Dini's theorem

Dini's theorem In the mathematical field of analysis, Dini's theorem says that if a monotone sequence of continuous functions converges pointwise on a compact space and if the limit function is also continuous, then the convergence is uniform.[1] Contents 1 Formal statement 2 Proof 3 Notes 4 References Formal statement If {displaystyle X} is a compact topological space, and {displaystyle (f_{n})_{nin mathbb {N} }} is a monotonically increasing sequence (meaning {displaystyle f_{n}(x)leq f_{n+1}(x)} for all {displaystyle nin mathbb {N} } and {displaystyle xin X} ) of continuous real-valued functions on {displaystyle X} which converges pointwise to a continuous function {displaystyle fcolon Xto mathbb {R} } , then the convergence is uniform. The same conclusion holds if {displaystyle (f_{n})_{nin mathbb {N} }} is monotonically decreasing instead of increasing. The theorem is named after Ulisse Dini.[2] This is one of the few situations in mathematics where pointwise convergence implies uniform convergence; the key is the greater control implied by the monotonicity. The limit function must be continuous, since a uniform limit of continuous functions is necessarily continuous.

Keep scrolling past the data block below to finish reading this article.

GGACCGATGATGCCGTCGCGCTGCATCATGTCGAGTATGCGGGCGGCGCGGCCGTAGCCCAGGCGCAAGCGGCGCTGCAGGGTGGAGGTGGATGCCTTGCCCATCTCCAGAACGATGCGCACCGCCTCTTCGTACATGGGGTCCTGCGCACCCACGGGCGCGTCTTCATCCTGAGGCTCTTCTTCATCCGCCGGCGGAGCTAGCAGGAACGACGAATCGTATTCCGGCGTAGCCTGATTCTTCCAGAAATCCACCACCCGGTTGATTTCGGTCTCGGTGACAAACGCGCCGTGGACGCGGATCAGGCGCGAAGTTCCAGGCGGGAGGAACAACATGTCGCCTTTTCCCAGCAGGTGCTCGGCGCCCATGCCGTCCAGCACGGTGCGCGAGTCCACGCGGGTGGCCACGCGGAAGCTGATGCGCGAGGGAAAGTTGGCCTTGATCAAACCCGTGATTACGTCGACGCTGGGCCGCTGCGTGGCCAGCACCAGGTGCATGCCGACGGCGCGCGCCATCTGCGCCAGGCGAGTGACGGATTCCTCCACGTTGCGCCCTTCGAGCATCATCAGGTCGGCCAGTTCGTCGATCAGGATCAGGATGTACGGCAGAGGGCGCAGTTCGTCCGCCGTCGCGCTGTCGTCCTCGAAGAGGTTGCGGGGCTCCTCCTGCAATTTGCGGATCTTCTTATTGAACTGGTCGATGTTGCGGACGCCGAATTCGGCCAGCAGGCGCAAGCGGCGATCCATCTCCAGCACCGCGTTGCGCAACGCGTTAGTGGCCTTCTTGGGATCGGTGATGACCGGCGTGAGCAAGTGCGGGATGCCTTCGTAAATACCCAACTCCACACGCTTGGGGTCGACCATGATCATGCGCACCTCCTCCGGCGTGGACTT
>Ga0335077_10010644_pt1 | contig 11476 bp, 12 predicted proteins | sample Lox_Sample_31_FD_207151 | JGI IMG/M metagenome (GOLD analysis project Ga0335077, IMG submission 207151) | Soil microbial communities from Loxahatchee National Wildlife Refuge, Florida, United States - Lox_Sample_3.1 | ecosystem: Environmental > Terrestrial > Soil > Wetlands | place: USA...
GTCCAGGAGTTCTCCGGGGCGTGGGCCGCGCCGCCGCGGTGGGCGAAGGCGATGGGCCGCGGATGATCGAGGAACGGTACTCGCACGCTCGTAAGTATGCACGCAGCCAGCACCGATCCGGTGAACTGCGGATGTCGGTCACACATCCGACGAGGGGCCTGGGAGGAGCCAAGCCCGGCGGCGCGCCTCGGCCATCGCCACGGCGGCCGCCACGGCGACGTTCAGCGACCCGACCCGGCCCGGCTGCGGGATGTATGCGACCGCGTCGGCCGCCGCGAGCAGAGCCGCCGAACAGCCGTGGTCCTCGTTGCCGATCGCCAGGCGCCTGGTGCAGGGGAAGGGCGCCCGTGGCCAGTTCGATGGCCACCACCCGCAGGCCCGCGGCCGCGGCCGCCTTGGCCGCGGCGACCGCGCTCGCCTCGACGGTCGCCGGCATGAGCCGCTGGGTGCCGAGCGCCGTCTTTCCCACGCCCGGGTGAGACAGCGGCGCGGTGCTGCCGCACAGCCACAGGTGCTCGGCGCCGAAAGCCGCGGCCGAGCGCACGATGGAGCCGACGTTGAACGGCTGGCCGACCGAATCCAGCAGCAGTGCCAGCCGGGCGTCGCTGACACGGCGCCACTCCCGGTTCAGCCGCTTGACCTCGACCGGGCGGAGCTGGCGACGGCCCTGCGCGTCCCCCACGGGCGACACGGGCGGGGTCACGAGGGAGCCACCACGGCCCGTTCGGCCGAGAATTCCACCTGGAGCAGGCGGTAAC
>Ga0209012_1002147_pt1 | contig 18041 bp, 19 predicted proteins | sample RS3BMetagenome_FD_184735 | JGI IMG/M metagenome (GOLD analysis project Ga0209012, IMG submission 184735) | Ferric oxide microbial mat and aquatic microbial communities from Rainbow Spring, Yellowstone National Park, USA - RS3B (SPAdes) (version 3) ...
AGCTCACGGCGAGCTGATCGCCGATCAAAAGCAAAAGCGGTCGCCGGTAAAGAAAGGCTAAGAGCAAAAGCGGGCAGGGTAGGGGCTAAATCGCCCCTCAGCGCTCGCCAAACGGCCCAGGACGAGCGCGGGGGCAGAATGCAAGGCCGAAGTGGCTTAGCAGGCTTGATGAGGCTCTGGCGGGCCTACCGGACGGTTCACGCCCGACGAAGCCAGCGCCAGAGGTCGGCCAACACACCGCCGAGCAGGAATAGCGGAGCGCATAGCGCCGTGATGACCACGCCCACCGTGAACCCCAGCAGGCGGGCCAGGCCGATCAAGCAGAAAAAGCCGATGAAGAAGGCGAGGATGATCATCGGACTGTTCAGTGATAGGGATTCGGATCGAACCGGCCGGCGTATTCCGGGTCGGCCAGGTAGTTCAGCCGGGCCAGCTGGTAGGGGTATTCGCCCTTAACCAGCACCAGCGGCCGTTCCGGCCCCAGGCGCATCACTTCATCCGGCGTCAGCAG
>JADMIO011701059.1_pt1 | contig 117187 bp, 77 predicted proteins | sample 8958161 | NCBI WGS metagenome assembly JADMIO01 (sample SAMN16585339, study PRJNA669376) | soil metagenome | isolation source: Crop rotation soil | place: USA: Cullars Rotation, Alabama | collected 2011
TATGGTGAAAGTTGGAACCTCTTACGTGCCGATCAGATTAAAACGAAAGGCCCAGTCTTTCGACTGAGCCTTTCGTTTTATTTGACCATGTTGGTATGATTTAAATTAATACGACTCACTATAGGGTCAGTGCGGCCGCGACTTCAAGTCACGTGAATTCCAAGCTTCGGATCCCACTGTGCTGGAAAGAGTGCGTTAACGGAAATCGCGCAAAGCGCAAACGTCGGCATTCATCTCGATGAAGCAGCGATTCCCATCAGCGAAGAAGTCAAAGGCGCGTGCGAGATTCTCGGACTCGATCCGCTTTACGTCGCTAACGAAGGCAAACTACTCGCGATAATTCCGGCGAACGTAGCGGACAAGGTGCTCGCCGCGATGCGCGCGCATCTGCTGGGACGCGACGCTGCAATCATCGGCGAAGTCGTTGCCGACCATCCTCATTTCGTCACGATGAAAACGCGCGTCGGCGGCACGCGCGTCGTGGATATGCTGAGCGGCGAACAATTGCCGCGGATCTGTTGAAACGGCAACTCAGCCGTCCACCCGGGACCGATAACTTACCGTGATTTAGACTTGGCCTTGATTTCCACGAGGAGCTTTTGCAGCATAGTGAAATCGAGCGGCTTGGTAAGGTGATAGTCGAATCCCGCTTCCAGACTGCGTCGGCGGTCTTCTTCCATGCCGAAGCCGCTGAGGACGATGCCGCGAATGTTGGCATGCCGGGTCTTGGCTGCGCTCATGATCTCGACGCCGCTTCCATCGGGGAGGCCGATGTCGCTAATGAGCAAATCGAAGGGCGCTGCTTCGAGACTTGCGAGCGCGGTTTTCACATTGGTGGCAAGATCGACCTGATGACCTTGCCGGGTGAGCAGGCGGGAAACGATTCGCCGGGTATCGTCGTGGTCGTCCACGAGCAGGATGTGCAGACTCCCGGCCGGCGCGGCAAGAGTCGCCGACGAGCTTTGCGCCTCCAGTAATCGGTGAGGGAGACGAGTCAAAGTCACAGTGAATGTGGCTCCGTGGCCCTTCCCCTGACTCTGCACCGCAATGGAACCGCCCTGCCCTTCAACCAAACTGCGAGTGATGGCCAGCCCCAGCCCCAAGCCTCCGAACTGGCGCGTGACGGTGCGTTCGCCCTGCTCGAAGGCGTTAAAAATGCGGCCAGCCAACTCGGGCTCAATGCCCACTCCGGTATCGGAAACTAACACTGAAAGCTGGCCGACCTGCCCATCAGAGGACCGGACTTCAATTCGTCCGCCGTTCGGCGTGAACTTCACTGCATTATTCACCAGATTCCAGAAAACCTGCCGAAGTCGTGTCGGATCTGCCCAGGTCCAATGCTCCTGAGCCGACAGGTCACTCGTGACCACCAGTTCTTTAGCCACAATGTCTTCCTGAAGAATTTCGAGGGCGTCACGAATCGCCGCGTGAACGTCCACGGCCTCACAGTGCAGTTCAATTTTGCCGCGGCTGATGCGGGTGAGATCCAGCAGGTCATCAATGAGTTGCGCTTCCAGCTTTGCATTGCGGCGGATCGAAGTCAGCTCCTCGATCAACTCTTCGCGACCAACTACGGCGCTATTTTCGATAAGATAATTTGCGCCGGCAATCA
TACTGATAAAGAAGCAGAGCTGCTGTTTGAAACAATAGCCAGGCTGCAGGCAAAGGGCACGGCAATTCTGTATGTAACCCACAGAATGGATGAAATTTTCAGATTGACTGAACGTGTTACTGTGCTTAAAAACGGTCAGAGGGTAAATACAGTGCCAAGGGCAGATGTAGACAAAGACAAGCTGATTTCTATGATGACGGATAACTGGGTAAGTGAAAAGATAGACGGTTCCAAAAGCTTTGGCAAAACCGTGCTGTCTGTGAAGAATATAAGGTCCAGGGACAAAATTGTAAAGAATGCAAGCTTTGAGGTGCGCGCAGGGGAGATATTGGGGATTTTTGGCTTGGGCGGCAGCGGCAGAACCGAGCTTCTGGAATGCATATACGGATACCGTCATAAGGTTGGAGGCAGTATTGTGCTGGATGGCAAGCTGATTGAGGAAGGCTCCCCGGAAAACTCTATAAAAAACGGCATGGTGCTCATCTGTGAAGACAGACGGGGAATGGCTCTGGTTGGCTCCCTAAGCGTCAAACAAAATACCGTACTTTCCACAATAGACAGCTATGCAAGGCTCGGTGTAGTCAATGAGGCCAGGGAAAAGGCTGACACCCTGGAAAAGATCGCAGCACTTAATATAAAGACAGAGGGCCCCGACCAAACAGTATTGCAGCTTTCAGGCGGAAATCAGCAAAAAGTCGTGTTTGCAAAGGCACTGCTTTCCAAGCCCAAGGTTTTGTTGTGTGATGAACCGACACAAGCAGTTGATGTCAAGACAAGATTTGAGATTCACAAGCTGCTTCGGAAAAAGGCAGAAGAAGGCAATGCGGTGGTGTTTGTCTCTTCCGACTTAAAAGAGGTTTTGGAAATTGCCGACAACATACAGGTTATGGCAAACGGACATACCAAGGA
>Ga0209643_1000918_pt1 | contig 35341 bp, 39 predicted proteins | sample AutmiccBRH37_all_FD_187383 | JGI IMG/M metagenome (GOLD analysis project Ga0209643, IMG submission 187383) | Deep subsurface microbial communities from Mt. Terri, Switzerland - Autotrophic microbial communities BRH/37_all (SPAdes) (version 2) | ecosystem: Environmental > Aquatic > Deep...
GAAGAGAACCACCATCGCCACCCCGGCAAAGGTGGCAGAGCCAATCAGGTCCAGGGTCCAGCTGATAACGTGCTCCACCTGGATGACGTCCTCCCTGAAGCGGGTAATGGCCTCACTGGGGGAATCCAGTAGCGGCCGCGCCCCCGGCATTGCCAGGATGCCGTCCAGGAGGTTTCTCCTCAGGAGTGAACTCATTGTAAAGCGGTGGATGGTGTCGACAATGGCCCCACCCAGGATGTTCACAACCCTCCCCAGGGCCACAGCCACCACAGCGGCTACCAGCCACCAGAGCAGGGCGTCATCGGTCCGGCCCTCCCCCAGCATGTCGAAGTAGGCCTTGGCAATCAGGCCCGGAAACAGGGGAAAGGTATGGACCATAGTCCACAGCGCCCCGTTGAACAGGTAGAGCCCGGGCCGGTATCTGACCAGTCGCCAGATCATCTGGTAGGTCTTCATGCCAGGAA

Proof Let {displaystyle varepsilon >0} be given. For each {displaystyle nin mathbb {N} } , let {displaystyle g_{n}=f-f_{n}} , and let {displaystyle E_{n}} be the set of those {displaystyle xin X} such that {displaystyle g_{n}(x)N} and {displaystyle x} is a point in {displaystyle X} , then {displaystyle |f(x)-f_{n}(x)|

Si quieres conocer otros artículos parecidos a Dini's theorem puedes visitar la categoría Theorems in real analysis.

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